by Hazen Cuyler
We’re isolated. Locked inside wrapping our heads around this strange new world. Live theatre hovers in limbo and its immediate course remains difficult to predict. To help us heal, The National Theatre has provided audiences around the world free access to their filmed theatre productions. Their latest installment on YouTube is the celebrated production of Charlotte Bronte’s Jane Eyre directed by Sally Cookson.
Charlotte Bronte’s classic novel follows Jane Eyre from birth through adulthood. Jane’s parents die from typhus. Her uncle takes her in. He dies and his wife becomes her caretaker. Almost no one is kind to Jane here. She’s sent off to a religious boarding school for orphans and eventually finds her way to Thornfield Hall where she becomes the governess of Mr. Rochester, with whom she later falls in love.
As Jane, Madeline Worrall is a knot of relentless, socially conflicted suffering. Look into her forever-distressed eyes at any moment throughout this three hour epic. Beads of sweat puddle and fall from her brow not only from stage lights and layered outfits but from Jane’s constant mental strain. Rochester describes Jane. “I see at intervals the glance of a curious sort of bird through the close set bars of a cage. A vivid, restless, resolute captive is there. And were it but free it would soar cloud high.” Ms. Worrall’s eyes dart, her face is strained even listening. Her arms clung tight, angled like wings afraid to spread.
Matched in eccentricity and volatile loneliness, their relationship is a masterclass in chemical romance. Felix Hayes’ Rochester is a intelligent, crotchety, socially-detached aristocrat – a loner whose best friend is Pilot, his dog (played with uplifting charm and attention to detail by Craig Edwards). A match strikes. In the darkness we see flickers spark across the stage. Smoke and flames burst, surrounding Rochester. “Someone has tried to hurt you” Jane says after the blaze is extinguished. A resolute Rochester gives Jane his coat and runs off. Alarmed but his responsibility overrides panic. At the end, Mr. Hayes’ moving discovery of returned love is neither mawkish nor devoid of circumstance. Now blind, he sees without eyes. A faint whisper moments away. As a someone approaches, his body retreats. Discovering moment by moment, touch by touch. Music swells in reunited embrace. “Are you real?” No artifice. No indicated tears. He remains the pillar we met long ago.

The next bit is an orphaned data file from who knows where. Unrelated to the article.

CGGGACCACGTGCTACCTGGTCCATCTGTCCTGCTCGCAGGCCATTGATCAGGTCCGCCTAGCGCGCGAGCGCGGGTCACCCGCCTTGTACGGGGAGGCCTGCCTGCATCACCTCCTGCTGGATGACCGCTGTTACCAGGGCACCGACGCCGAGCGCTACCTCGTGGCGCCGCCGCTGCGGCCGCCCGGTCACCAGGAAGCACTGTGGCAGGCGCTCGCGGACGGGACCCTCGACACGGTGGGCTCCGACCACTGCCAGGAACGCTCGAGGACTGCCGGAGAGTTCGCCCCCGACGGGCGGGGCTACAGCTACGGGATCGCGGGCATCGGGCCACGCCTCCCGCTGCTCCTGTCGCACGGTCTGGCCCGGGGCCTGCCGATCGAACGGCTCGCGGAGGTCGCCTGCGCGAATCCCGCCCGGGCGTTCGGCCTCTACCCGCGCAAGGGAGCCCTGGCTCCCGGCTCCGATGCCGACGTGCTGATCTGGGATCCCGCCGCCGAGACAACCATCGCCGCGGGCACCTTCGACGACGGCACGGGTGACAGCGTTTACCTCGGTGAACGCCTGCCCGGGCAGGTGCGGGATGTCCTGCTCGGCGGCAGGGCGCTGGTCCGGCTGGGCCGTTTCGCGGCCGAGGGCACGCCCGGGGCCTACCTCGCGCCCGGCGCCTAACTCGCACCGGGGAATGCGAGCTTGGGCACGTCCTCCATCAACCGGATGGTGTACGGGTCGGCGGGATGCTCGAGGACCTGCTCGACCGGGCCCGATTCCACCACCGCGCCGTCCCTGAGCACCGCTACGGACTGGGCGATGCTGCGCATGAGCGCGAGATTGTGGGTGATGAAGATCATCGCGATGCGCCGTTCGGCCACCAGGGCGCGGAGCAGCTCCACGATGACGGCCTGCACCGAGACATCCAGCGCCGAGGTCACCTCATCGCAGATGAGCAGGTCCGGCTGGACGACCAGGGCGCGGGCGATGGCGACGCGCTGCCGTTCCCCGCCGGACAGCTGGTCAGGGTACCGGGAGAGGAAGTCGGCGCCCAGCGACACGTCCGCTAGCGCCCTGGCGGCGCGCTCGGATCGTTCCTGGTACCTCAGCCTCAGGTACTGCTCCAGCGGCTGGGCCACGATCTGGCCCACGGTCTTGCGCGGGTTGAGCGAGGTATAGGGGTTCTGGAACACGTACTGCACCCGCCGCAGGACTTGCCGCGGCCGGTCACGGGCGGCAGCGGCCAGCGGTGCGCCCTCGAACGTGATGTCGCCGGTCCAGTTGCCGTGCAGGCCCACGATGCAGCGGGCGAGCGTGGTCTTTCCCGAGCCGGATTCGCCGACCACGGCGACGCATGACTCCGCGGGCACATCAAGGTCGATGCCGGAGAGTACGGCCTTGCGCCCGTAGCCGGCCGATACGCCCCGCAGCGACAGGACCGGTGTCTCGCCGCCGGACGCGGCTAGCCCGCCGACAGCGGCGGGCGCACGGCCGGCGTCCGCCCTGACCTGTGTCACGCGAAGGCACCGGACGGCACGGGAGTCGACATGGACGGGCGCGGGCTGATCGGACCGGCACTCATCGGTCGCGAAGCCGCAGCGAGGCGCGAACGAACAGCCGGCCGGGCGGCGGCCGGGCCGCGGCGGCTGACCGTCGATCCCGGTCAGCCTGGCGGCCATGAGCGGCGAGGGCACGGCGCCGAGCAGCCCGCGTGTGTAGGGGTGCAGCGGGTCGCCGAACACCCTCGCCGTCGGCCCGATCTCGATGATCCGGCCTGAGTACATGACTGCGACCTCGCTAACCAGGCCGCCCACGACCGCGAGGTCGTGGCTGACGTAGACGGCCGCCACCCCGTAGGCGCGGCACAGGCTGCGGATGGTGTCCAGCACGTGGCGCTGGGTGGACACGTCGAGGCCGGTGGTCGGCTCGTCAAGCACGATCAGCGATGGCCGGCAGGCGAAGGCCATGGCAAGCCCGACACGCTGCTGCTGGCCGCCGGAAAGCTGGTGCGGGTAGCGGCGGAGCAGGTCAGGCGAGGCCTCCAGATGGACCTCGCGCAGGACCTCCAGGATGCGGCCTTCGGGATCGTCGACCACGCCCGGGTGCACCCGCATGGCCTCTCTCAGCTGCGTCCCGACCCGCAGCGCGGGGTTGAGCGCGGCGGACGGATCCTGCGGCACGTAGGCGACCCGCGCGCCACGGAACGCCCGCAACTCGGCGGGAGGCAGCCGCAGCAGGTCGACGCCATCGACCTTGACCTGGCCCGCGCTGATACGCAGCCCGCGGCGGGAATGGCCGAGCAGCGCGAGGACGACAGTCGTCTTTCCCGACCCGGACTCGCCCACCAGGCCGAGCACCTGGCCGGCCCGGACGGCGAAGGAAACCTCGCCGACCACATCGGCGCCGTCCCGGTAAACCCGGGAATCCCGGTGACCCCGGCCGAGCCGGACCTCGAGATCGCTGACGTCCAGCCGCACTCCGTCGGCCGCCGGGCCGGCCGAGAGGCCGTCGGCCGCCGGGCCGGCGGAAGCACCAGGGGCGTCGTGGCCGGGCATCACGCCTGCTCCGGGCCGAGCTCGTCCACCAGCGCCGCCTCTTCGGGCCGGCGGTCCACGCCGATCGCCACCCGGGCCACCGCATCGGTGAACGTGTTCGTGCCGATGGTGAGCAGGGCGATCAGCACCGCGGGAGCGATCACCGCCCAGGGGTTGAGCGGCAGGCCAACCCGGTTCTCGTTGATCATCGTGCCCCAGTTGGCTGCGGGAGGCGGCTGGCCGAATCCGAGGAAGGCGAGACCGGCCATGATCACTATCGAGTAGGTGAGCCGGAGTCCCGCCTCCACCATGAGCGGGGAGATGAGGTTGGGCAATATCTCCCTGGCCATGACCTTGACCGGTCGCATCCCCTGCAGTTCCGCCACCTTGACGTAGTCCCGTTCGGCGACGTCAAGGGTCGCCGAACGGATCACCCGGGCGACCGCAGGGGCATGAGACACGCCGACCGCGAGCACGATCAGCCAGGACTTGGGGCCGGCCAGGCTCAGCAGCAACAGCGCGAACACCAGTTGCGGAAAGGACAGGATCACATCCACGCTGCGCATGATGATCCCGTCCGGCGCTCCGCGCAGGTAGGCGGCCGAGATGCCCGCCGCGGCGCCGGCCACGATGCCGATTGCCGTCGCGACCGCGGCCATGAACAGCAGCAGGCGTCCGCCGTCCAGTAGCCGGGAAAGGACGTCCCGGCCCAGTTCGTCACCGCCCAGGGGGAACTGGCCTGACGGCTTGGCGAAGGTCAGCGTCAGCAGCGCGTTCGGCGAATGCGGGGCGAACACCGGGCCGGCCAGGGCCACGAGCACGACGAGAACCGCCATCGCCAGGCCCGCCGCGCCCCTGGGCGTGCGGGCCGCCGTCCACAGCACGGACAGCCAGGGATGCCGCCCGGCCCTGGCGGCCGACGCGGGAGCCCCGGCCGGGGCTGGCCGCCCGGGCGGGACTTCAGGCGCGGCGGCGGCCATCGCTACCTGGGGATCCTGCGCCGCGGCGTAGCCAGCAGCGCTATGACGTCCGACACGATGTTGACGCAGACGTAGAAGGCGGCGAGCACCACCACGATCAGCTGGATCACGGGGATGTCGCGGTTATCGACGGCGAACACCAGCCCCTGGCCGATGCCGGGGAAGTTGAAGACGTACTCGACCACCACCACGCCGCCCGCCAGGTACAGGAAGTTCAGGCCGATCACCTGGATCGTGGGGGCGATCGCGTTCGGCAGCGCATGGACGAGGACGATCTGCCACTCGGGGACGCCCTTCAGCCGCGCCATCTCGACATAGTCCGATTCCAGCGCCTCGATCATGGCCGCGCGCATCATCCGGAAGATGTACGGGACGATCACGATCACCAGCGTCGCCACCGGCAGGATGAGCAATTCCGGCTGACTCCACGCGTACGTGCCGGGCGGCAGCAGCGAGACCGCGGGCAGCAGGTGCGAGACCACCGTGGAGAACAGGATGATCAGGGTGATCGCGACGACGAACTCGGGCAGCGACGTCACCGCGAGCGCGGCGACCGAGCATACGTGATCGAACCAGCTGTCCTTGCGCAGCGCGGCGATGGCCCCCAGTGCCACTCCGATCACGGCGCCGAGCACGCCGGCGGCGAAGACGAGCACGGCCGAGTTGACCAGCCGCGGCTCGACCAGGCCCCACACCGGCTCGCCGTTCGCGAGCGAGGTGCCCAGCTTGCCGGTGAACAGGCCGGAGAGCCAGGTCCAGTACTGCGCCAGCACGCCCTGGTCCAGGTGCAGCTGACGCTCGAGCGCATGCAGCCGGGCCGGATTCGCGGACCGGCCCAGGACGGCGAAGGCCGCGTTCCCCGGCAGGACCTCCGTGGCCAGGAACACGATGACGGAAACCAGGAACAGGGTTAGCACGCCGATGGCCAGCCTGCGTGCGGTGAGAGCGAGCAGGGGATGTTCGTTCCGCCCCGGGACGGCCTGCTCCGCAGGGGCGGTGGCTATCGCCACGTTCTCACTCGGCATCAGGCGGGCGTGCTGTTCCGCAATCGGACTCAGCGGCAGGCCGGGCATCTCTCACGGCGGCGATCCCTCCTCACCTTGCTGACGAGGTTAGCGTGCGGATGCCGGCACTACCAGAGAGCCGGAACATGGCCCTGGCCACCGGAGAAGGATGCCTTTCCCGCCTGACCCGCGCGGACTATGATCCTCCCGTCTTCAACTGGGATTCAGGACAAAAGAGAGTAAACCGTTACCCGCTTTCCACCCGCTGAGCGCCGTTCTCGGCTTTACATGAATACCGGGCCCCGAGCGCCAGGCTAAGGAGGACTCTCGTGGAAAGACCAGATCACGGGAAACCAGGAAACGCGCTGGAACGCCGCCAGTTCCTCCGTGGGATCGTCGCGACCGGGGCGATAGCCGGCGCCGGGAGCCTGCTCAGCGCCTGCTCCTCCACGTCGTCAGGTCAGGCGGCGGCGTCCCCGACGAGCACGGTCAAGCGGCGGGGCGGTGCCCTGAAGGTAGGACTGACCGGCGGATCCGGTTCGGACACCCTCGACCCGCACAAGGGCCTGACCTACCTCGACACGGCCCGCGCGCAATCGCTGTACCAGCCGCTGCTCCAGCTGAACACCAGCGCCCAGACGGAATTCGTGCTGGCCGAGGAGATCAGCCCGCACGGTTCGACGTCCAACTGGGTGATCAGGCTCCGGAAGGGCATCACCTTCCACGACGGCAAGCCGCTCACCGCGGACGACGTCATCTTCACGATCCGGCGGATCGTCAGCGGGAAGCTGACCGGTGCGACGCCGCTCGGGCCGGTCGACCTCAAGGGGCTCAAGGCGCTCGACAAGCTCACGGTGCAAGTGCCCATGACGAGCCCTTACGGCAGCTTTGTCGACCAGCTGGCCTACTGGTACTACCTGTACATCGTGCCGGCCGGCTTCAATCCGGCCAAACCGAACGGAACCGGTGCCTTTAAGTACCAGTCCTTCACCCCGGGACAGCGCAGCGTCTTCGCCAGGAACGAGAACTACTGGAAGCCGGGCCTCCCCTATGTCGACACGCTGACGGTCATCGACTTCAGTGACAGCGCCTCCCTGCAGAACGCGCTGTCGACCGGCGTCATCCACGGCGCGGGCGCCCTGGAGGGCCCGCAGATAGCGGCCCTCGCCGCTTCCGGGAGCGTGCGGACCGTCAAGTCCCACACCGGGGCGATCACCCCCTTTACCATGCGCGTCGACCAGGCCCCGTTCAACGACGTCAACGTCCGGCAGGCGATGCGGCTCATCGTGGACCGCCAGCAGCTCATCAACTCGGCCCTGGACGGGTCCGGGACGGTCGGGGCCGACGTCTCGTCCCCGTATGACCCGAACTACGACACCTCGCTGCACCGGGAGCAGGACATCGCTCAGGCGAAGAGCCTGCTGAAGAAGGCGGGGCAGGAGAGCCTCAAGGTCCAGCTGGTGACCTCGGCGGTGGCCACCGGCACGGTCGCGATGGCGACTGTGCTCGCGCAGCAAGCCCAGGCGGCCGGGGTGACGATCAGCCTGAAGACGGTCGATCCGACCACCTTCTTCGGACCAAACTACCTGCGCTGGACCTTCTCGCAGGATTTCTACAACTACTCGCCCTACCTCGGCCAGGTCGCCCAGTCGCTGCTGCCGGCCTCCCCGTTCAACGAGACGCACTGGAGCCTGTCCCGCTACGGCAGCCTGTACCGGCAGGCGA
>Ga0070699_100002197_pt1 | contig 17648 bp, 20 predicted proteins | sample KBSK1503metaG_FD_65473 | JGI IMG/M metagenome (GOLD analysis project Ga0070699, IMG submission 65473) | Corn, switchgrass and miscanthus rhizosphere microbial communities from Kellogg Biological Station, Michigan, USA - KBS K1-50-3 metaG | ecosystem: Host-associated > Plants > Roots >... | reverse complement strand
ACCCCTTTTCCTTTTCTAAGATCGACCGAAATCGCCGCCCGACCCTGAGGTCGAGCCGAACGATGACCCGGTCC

A dynamic ensemble juggles multiple characters. Among them, Laura Elphinstone plays Jane’s childhood friend, Helen Burns, and later the clergyman, St. John. Burns is self-sacrificing, ill and dying. “I’m very happy, Jane. And when I’m here and dead, you must be sure and not grieve. There’s nothing to grieve about.” She shivers, gasping for breath beneath a blanket shared by Jane. Ms. Elphinstone shows us this child, sensitive beyond her years, and then late in the play she embodies St. John whose arrogant self-importance is cringe-worthy and revolting.
Big white curtains, clean lumber and black metal ladders structure Michael Vale’s set. A makeshift birdcage of platforms and fake windows in a protective corner of Jane’s mind. But protection becomes unstable when a noisy band is sunken and nestled in the center of the stage.
Benji Bower, Will Bower and Phil King’s music propels us forward mixing genre with ease and impressive unpredictability. A raucous song erupts, elevating us to youthful traveling excitement. Somber violin, a guitar quickly and steadily plucked, frequent operatic ballads. We hear a household pop-song which, although initially crude when compared to the sophistication of prior orchestrations, perfectly captures a question hovering over the entire play. Am I crazy? Is my mind ill? The words echo through Jane’s cavernous mind. A birdcage burned to the ground.
Every layered element is molded by Sally Cookson. Under a lesser director, certain measures could appear flimsy or even shallow. For instance, a fireplace is set in front of Jane. But we don’t see a fireplace only in our imagination or through an expensive set purchase. Instead, actors hold dim-lit lightbulbs and gather at Jane’s feet. I’ve seen many novels adapted for the stage but have never experienced a more active, honest and perhaps accurate attempt at expressing narration. The Ensemble embody voices within Jane’s head. They fight each other. Interjecting thoughts sail by and land on Jane. We watch Ms. Worrall’s eyes strain, aching for clear guidance. Examples of masterful direction are abundant and we’re fortunate to have this online resource.
We don’t have theatre right now. We can’t be in that space together anymore. But when great theatre is filmed in front of an audience you can witness how the crowd affects, works with and changes a performance. For now, we must observe magic from a distance rather than experiencing it at close proximity. Near the play’s conclusion, a house burns to the ground and a man is severely injured. But as the ashes clear following this momentary disaster, a child is born to begin anew. To live some time not so far from now. To quote Jane, “Toward a bright and sunny day when the rain is over and gone.”
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